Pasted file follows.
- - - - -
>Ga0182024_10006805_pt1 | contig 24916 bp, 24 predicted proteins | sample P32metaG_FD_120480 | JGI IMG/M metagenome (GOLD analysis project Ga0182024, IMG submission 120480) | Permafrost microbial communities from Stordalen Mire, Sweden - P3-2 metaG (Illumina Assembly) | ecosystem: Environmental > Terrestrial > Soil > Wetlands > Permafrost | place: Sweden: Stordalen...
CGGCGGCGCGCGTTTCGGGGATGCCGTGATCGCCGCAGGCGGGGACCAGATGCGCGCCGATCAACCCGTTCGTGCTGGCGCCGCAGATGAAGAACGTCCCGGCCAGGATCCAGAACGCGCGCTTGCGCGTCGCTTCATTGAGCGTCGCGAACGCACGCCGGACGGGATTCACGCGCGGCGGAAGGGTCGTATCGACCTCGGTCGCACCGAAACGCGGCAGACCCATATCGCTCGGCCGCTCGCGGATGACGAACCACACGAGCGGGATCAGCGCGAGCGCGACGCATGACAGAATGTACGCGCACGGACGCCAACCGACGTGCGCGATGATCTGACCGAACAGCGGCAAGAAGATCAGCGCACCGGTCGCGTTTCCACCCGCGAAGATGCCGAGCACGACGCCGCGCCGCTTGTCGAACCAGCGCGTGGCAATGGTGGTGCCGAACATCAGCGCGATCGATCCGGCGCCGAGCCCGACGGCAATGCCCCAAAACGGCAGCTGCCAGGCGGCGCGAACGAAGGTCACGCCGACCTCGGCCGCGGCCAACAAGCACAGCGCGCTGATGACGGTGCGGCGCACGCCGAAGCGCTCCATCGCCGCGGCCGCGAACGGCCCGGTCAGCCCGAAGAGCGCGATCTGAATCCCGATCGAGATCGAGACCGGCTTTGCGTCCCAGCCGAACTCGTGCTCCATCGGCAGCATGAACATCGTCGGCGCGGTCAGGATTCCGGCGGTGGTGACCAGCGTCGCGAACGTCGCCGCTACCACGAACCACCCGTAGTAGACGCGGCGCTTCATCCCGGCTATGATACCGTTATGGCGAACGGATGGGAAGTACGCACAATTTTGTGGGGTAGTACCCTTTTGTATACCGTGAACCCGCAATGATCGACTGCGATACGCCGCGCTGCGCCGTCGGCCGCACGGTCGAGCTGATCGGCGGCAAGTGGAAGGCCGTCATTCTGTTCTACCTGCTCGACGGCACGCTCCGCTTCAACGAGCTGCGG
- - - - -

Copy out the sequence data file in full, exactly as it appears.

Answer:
>Ga0182024_10006805_pt1 | contig 24916 bp, 24 predicted proteins | sample P32metaG_FD_120480 | JGI IMG/M metagenome (GOLD analysis project Ga0182024, IMG submission 120480) | Permafrost microbial communities from Stordalen Mire, Sweden - P3-2 metaG (Illumina Assembly) | ecosystem: Environmental > Terrestrial > Soil > Wetlands > Permafrost | place: Sweden: Stordalen...
CGGCGGCGCGCGTTTCGGGGATGCCGTGATCGCCGCAGGCGGGGACCAGATGCGCGCCGATCAACCCGTTCGTGCTGGCGCCGCAGATGAAGAACGTCCCGGCCAGGATCCAGAACGCGCGCTTGCGCGTCGCTTCATTGAGCGTCGCGAACGCACGCCGGACGGGATTCACGCGCGGCGGAAGGGTCGTATCGACCTCGGTCGCACCGAAACGCGGCAGACCCATATCGCTCGGCCGCTCGCGGATGACGAACCACACGAGCGGGATCAGCGCGAGCGCGACGCATGACAGAATGTACGCGCACGGACGCCAACCGACGTGCGCGATGATCTGACCGAACAGCGGCAAGAAGATCAGCGCACCGGTCGCGTTTCCACCCGCGAAGATGCCGAGCACGACGCCGCGCCGCTTGTCGAACCAGCGCGTGGCAATGGTGGTGCCGAACATCAGCGCGATCGATCCGGCGCCGAGCCCGACGGCAATGCCCCAAAACGGCAGCTGCCAGGCGGCGCGAACGAAGGTCACGCCGACCTCGGCCGCGGCCAACAAGCACAGCGCGCTGATGACGGTGCGGCGCACGCCGAAGCGCTCCATCGCCGCGGCCGCGAACGGCCCGGTCAGCCCGAAGAGCGCGATCTGAATCCCGATCGAGATCGAGACCGGCTTTGCGTCCCAGCCGAACTCGTGCTCCATCGGCAGCATGAACATCGTCGGCGCGGTCAGGATTCCGGCGGTGGTGACCAGCGTCGCGAACGTCGCCGCTACCACGAACCACCCGTAGTAGACGCGGCGCTTCATCCCGGCTATGATACCGTTATGGCGAACGGATGGGAAGTACGCACAATTTTGTGGGGTAGTACCCTTTTGTATACCGTGAACCCGCAATGATCGACTGCGATACGCCGCGCTGCGCCGTCGGCCGCACGGTCGAGCTGATCGGCGGCAAGTGGAAGGCCGTCATTCTGTTCTACCTGCTCGACGGCACGCTCCGCTTCAACGAGCTGCGG